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GM Isn’t Giving Up on Volt

But maker unsure of demand.

by on Jan.12, 2012

GM hopes it has quelled concerns about with modifications to be made to the vehicle and its battery cooling system.

General Motors isn’t about to give up on the Chevrolet Volt, top company officials insisted this week, despite the battery-electric vehicle getting off to a slow start.

And they said they do not believe the plug-in hybrid suffered serious long-term damage after reports surfaced of fires following government crash tests of the Volt.

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Only a “handful or two” of Volts were turned in by customers after GM offered to take them back when the flap over the electric car’s safety surfaced last month, following a crash test by the National Highway Traffic Safety Administration, according to Mary Barra, GM’s vice president of global product development.

The problem – which has not been repeated on the road by actual Volt owners – has been traced back a small leak of battery pack coolant, a situation worsened by the particular NHTSA test procedure, which eventually let the liquid contact a circuit board and, weeks later, short out.

GM has since ordered modifications to the Volt to prevent coolant leakage and ensure that even if something does leak it won’t cause a short.  The fix is now being implemented on new plug-ins rolling off the assembly line in Detroit and existing owners will be told to bring their vehicles in for the modifications starting next month.

At the same time, GM has maintained the current schedule for producing the Volt at its Detroit-Hamtramck assembly plant, Barra said. The company plans to produce as many as 60,000 plug-ins for all of 2012, a figure that also includes the Opel Ampera.  About three-quarters of that production is earmarked for the U.S.

But Mark Reuss, president of GM North America, cautioned that production will be adjusted to reflect sales, not the other way around.  He acknowledged, in an interview, that GM still does not have a clear sense of how much demand there is for battery-electric vehicles.

GM Vice Chairman Steve Girsky, meanwhile, said the maker is intent on filling the distribution pipeline in both the US, Europe — where the Opel Ampera recently went on sale — and in China.

Both the Opel and Volt fell short of sales expectations last year, GM selling only about 8,000 of the Chevey plug-ins in the U.S.  But despite the fact that some analysts have written off battery technology as a failure, GM officials remain upbeat.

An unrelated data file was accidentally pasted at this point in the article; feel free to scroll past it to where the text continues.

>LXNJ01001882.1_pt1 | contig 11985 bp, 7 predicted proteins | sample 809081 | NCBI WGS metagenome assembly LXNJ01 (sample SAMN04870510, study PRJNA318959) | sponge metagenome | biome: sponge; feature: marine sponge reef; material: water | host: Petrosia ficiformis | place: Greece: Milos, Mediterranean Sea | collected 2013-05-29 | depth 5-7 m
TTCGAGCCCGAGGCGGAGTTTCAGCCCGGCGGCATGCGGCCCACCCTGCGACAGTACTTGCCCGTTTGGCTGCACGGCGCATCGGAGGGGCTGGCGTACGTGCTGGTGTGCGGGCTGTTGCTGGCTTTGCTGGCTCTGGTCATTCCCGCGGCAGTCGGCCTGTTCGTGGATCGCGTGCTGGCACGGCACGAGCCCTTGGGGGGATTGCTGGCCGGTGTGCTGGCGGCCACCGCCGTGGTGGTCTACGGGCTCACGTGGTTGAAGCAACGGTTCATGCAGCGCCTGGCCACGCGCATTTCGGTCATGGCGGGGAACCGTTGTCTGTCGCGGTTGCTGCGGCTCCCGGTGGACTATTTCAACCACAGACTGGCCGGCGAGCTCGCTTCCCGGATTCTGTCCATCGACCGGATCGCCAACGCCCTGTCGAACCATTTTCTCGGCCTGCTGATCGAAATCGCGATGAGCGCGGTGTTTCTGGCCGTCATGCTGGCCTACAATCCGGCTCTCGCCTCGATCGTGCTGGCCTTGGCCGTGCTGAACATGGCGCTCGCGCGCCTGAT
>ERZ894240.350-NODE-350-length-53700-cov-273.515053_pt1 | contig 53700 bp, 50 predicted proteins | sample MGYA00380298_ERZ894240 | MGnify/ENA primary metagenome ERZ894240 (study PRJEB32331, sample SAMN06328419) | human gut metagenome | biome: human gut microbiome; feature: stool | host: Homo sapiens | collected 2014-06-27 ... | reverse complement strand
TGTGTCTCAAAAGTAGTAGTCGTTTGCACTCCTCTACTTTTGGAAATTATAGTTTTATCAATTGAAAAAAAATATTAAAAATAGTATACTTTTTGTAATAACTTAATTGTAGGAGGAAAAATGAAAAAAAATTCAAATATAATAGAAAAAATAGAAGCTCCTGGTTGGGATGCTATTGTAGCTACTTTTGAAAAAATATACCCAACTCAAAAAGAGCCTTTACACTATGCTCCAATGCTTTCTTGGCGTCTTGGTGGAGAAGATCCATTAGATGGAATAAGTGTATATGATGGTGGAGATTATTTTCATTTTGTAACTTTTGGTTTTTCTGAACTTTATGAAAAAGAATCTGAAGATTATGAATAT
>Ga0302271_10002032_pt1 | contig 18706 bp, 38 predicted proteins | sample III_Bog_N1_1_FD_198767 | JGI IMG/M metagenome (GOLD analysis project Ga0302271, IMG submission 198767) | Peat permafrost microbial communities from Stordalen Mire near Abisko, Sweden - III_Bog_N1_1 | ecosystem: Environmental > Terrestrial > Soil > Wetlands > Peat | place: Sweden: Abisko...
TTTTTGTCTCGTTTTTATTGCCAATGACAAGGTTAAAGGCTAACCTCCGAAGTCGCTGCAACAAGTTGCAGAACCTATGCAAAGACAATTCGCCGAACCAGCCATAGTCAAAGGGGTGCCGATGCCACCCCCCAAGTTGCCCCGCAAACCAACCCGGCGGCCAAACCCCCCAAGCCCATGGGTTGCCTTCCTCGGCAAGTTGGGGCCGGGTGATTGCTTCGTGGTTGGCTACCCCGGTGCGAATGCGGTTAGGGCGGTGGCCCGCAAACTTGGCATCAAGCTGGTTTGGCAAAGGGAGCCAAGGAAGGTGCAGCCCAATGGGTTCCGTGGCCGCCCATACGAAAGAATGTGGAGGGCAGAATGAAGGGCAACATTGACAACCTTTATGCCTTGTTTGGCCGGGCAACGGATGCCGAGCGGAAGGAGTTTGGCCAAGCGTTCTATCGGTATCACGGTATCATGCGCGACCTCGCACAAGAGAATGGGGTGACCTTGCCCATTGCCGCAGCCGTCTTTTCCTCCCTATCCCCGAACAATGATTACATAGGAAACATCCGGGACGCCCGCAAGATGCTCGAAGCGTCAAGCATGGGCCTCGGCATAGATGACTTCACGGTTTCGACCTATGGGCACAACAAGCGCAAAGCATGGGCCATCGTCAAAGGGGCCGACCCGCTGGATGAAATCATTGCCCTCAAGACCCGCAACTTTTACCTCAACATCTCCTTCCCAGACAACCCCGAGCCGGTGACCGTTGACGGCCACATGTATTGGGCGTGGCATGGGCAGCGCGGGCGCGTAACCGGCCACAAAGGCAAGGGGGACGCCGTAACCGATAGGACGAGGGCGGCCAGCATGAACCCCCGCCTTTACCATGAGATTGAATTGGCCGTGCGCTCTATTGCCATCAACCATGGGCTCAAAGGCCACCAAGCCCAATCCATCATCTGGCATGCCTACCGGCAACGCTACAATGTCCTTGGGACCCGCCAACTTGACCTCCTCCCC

If anything, they insist that it was more an issue of availability than demand.  Production was limited until the latter months of the year and much of the initial supply was dedicated to use as dealer test vehicles.  So, only a limited number of Chevrolet dealers actually had cars to sell, Girsky said, adding that, in many parts of the country it was “impossible to get a Volt.”

Girsky declined to give any kind of Volt sales projection for 2012

During separate appearances at the Automotive News World Congress, both Girsky and Barra said GM is still trying to determine the actual customer demand for the technology in the US as well as in Europe and China.

“I can say the Volt is succeeding in bringing in customers that we’ve never seen before. These people are techies. They’re early adopters and customer satisfaction is very high,” Girsky said.

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4 Responses to “GM Isn’t Giving Up on Volt”

  1. rngonmt says:

    What’s the story behind the accompanying photo? It looks like a Cruze. ReVolting?

  2. r123t says:

    I’ve said this before, but as a GM retiree, the cost of a Volt is just leaving me out of the market. It is a small car and overpriced for its size, albeit one I’d love to have. But at $33,000, after Fed tax credit? No way. The price is going to have to come down another $10,000 before a Volt would be feasible for me. For $33,000, I’d rather have a Camaro convertible, even if it isn’t a “green” car like the Volt.

  3. @bobbleheadguru says:

    The picture you is a an old preproduction version of a Cruze, not a Volt. The Cruze has a label that states “Volt technology inside”.

    • Paul A. Eisenstein says:

      Ah, the danger of working on a smartphone to post v a computer, where you can actually see that a mis-marked archive pic is, in fact, a mis-marked archive pic. Thanks for the catch. It has been corrected.
      Paul A. Eisenstein